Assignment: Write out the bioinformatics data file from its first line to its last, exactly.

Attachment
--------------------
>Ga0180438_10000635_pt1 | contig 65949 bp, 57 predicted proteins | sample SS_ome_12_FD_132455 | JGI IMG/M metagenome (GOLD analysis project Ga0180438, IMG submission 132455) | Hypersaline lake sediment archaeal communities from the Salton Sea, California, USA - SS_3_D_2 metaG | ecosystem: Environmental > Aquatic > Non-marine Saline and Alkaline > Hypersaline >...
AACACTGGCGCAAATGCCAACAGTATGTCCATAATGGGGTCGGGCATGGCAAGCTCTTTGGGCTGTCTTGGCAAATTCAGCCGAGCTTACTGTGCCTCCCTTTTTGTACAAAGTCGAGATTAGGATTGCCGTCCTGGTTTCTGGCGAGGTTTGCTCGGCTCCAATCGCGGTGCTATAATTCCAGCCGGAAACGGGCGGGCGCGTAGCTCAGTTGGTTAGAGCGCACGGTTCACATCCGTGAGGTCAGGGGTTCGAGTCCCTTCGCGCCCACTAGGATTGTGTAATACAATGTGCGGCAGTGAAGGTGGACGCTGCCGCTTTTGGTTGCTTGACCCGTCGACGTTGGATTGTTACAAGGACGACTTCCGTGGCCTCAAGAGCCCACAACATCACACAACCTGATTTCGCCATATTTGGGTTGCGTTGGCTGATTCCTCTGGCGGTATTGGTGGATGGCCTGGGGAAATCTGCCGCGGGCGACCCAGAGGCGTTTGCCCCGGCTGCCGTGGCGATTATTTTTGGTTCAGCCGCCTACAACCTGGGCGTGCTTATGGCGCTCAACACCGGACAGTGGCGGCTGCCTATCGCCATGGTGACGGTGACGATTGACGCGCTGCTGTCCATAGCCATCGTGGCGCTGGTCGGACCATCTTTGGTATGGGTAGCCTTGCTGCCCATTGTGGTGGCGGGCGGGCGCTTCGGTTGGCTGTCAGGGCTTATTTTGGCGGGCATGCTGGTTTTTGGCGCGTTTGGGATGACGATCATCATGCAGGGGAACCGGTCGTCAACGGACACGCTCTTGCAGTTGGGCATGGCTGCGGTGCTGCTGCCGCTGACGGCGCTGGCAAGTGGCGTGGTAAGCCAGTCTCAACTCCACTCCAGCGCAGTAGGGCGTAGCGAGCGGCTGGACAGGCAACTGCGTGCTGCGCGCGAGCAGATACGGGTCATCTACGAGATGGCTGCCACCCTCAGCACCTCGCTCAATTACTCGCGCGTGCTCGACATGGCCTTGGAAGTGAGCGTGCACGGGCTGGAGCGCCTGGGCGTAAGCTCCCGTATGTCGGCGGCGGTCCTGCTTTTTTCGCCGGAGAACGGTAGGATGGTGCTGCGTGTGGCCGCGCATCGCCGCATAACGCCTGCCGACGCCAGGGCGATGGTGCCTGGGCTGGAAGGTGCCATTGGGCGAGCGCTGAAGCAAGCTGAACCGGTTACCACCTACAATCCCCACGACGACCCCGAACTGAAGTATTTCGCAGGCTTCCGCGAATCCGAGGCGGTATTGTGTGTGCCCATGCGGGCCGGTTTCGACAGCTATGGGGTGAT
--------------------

>Ga0180438_10000635_pt1 | contig 65949 bp, 57 predicted proteins | sample SS_ome_12_FD_132455 | JGI IMG/M metagenome (GOLD analysis project Ga0180438, IMG submission 132455) | Hypersaline lake sediment archaeal communities from the Salton Sea, California, USA - SS_3_D_2 metaG | ecosystem: Environmental > Aquatic > Non-marine Saline and Alkaline > Hypersaline >...
AACACTGGCGCAAATGCCAACAGTATGTCCATAATGGGGTCGGGCATGGCAAGCTCTTTGGGCTGTCTTGGCAAATTCAGCCGAGCTTACTGTGCCTCCCTTTTTGTACAAAGTCGAGATTAGGATTGCCGTCCTGGTTTCTGGCGAGGTTTGCTCGGCTCCAATCGCGGTGCTATAATTCCAGCCGGAAACGGGCGGGCGCGTAGCTCAGTTGGTTAGAGCGCACGGTTCACATCCGTGAGGTCAGGGGTTCGAGTCCCTTCGCGCCCACTAGGATTGTGTAATACAATGTGCGGCAGTGAAGGTGGACGCTGCCGCTTTTGGTTGCTTGACCCGTCGACGTTGGATTGTTACAAGGACGACTTCCGTGGCCTCAAGAGCCCACAACATCACACAACCTGATTTCGCCATATTTGGGTTGCGTTGGCTGATTCCTCTGGCGGTATTGGTGGATGGCCTGGGGAAATCTGCCGCGGGCGACCCAGAGGCGTTTGCCCCGGCTGCCGTGGCGATTATTTTTGGTTCAGCCGCCTACAACCTGGGCGTGCTTATGGCGCTCAACACCGGACAGTGGCGGCTGCCTATCGCCATGGTGACGGTGACGATTGACGCGCTGCTGTCCATAGCCATCGTGGCGCTGGTCGGACCATCTTTGGTATGGGTAGCCTTGCTGCCCATTGTGGTGGCGGGCGGGCGCTTCGGTTGGCTGTCAGGGCTTATTTTGGCGGGCATGCTGGTTTTTGGCGCGTTTGGGATGACGATCATCATGCAGGGGAACCGGTCGTCAACGGACACGCTCTTGCAGTTGGGCATGGCTGCGGTGCTGCTGCCGCTGACGGCGCTGGCAAGTGGCGTGGTAAGCCAGTCTCAACTCCACTCCAGCGCAGTAGGGCGTAGCGAGCGGCTGGACAGGCAACTGCGTGCTGCGCGCGAGCAGATACGGGTCATCTACGAGATGGCTGCCACCCTCAGCACCTCGCTCAATTACTCGCGCGTGCTCGACATGGCCTTGGAAGTGAGCGTGCACGGGCTGGAGCGCCTGGGCGTAAGCTCCCGTATGTCGGCGGCGGTCCTGCTTTTTTCGCCGGAGAACGGTAGGATGGTGCTGCGTGTGGCCGCGCATCGCCGCATAACGCCTGCCGACGCCAGGGCGATGGTGCCTGGGCTGGAAGGTGCCATTGGGCGAGCGCTGAAGCAAGCTGAACCGGTTACCACCTACAATCCCCACGACGACCCCGAACTGAAGTATTTCGCAGGCTTCCGCGAATCCGAGGCGGTATTGTGTGTGCCCATGCGGGCCGGTTTCGACAGCTATGGGGTGAT